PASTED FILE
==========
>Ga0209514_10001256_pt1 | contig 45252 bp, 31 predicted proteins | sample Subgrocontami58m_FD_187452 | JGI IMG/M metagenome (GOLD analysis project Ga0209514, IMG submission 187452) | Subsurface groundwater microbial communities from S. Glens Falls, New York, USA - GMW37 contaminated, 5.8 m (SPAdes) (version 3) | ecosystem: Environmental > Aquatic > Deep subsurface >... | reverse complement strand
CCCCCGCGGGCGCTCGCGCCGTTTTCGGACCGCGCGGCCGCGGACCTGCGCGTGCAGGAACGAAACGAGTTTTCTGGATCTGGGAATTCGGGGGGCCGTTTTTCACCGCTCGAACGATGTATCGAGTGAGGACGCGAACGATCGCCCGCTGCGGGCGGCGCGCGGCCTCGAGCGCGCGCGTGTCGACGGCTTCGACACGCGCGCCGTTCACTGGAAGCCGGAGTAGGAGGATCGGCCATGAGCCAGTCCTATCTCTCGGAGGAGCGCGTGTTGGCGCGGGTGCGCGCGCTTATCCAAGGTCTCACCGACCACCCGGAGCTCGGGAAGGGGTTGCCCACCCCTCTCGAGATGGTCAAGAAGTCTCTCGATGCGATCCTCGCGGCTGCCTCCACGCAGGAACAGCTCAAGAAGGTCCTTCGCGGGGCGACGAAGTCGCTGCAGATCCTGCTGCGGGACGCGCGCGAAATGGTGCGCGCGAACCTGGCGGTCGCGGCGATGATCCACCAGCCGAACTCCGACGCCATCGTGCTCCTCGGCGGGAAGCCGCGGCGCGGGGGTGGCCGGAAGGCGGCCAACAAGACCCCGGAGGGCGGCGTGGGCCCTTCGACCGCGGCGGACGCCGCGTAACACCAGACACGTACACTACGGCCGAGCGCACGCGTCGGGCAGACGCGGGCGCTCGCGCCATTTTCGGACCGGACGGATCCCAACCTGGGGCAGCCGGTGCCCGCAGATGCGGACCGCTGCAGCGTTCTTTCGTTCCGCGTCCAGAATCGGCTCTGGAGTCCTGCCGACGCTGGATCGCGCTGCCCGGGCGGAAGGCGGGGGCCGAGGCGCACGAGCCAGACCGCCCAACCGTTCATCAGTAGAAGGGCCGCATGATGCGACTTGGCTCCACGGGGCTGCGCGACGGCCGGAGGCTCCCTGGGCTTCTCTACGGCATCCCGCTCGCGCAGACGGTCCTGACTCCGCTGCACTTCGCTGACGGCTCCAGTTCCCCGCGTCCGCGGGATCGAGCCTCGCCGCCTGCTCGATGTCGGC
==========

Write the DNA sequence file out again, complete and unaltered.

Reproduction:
>Ga0209514_10001256_pt1 | contig 45252 bp, 31 predicted proteins | sample Subgrocontami58m_FD_187452 | JGI IMG/M metagenome (GOLD analysis project Ga0209514, IMG submission 187452) | Subsurface groundwater microbial communities from S. Glens Falls, New York, USA - GMW37 contaminated, 5.8 m (SPAdes) (version 3) | ecosystem: Environmental > Aquatic > Deep subsurface >... | reverse complement strand
CCCCCGCGGGCGCTCGCGCCGTTTTCGGACCGCGCGGCCGCGGACCTGCGCGTGCAGGAACGAAACGAGTTTTCTGGATCTGGGAATTCGGGGGGCCGTTTTTCACCGCTCGAACGATGTATCGAGTGAGGACGCGAACGATCGCCCGCTGCGGGCGGCGCGCGGCCTCGAGCGCGCGCGTGTCGACGGCTTCGACACGCGCGCCGTTCACTGGAAGCCGGAGTAGGAGGATCGGCCATGAGCCAGTCCTATCTCTCGGAGGAGCGCGTGTTGGCGCGGGTGCGCGCGCTTATCCAAGGTCTCACCGACCACCCGGAGCTCGGGAAGGGGTTGCCCACCCCTCTCGAGATGGTCAAGAAGTCTCTCGATGCGATCCTCGCGGCTGCCTCCACGCAGGAACAGCTCAAGAAGGTCCTTCGCGGGGCGACGAAGTCGCTGCAGATCCTGCTGCGGGACGCGCGCGAAATGGTGCGCGCGAACCTGGCGGTCGCGGCGATGATCCACCAGCCGAACTCCGACGCCATCGTGCTCCTCGGCGGGAAGCCGCGGCGCGGGGGTGGCCGGAAGGCGGCCAACAAGACCCCGGAGGGCGGCGTGGGCCCTTCGACCGCGGCGGACGCCGCGTAACACCAGACACGTACACTACGGCCGAGCGCACGCGTCGGGCAGACGCGGGCGCTCGCGCCATTTTCGGACCGGACGGATCCCAACCTGGGGCAGCCGGTGCCCGCAGATGCGGACCGCTGCAGCGTTCTTTCGTTCCGCGTCCAGAATCGGCTCTGGAGTCCTGCCGACGCTGGATCGCGCTGCCCGGGCGGAAGGCGGGGGCCGAGGCGCACGAGCCAGACCGCCCAACCGTTCATCAGTAGAAGGGCCGCATGATGCGACTTGGCTCCACGGGGCTGCGCGACGGCCGGAGGCTCCCTGGGCTTCTCTACGGCATCCCGCTCGCGCAGACGGTCCTGACTCCGCTGCACTTCGCTGACGGCTCCAGTTCCCCGCGTCCGCGGGATCGAGCCTCGCCGCCTGCTCGATGTCGGC